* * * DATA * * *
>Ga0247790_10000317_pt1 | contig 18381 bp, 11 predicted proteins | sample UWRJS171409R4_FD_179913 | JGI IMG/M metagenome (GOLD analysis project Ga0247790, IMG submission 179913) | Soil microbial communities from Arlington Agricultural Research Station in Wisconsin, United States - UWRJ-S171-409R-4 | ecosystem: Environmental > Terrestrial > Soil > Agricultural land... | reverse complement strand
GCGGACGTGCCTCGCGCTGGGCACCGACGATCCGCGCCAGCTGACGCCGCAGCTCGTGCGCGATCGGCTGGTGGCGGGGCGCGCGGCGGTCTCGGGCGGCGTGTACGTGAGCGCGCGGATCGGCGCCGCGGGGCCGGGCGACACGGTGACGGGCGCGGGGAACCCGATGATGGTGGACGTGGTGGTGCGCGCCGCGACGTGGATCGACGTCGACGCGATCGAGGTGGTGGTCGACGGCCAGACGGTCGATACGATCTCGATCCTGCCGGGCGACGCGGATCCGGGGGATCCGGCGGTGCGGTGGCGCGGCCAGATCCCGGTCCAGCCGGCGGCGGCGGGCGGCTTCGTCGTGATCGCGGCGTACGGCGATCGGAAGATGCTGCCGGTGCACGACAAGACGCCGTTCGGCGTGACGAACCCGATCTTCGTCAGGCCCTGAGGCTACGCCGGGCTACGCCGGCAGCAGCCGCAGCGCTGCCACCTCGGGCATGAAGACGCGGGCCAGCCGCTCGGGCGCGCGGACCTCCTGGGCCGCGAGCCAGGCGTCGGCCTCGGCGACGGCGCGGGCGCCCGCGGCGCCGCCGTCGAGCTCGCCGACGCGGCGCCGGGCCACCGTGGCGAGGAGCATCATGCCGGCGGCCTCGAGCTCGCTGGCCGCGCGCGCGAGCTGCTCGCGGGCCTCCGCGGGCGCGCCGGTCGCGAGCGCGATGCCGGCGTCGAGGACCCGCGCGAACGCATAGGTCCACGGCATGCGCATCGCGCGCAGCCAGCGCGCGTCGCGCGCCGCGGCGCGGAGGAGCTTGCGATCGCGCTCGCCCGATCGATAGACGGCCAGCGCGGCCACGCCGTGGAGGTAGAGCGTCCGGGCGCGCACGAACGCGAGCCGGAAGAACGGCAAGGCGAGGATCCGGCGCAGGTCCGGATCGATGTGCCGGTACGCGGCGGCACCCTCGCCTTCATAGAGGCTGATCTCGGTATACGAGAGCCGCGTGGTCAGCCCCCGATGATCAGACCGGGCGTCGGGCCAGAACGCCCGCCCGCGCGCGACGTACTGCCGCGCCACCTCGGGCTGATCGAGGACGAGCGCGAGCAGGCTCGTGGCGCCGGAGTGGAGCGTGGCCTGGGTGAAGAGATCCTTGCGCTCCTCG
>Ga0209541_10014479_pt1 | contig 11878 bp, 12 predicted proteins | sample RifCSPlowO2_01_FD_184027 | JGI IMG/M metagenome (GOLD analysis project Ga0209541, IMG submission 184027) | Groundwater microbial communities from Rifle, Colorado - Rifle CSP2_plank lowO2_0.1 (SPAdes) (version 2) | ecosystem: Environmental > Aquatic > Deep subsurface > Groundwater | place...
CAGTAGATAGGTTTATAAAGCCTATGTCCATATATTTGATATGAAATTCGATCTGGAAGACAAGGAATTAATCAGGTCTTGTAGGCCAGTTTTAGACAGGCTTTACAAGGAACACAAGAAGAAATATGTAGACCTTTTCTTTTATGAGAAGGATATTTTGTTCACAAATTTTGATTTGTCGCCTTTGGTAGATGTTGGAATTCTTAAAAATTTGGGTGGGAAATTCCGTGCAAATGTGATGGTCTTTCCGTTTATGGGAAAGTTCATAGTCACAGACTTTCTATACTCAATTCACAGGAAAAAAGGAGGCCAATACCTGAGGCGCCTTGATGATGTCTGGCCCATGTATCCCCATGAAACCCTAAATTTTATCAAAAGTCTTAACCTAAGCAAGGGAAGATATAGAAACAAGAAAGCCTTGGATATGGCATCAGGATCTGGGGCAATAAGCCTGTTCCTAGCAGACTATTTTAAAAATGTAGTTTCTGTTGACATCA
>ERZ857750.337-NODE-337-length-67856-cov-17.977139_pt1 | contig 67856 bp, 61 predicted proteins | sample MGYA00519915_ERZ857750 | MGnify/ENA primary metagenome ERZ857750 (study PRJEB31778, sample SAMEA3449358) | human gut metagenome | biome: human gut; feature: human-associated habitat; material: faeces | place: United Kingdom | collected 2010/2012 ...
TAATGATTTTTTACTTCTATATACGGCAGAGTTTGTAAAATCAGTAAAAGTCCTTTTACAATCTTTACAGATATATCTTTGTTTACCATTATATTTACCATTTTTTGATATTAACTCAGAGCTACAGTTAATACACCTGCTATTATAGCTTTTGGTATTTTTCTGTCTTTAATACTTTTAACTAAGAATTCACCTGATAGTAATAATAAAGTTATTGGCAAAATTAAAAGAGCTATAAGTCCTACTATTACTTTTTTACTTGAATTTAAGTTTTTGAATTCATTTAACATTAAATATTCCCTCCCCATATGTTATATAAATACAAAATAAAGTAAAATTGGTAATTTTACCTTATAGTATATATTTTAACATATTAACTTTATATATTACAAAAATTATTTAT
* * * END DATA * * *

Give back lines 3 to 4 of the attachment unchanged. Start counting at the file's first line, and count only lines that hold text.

>Ga0209541_10014479_pt1 | contig 11878 bp, 12 predicted proteins | sample RifCSPlowO2_01_FD_184027 | JGI IMG/M metagenome (GOLD analysis project Ga0209541, IMG submission 184027) | Groundwater microbial communities from Rifle, Colorado - Rifle CSP2_plank lowO2_0.1 (SPAdes) (version 2) | ecosystem: Environmental > Aquatic > Deep subsurface > Groundwater | place...
CAGTAGATAGGTTTATAAAGCCTATGTCCATATATTTGATATGAAATTCGATCTGGAAGACAAGGAATTAATCAGGTCTTGTAGGCCAGTTTTAGACAGGCTTTACAAGGAACACAAGAAGAAATATGTAGACCTTTTCTTTTATGAGAAGGATATTTTGTTCACAAATTTTGATTTGTCGCCTTTGGTAGATGTTGGAATTCTTAAAAATTTGGGTGGGAAATTCCGTGCAAATGTGATGGTCTTTCCGTTTATGGGAAAGTTCATAGTCACAGACTTTCTATACTCAATTCACAGGAAAAAAGGAGGCCAATACCTGAGGCGCCTTGATGATGTCTGGCCCATGTATCCCCATGAAACCCTAAATTTTATCAAAAGTCTTAACCTAAGCAAGGGAAGATATAGAAACAAGAAAGCCTTGGATATGGCATCAGGATCTGGGGCAATAAGCCTGTTCCTAGCAGACTATTTTAAAAATGTAGTTTCTGTTGACATCA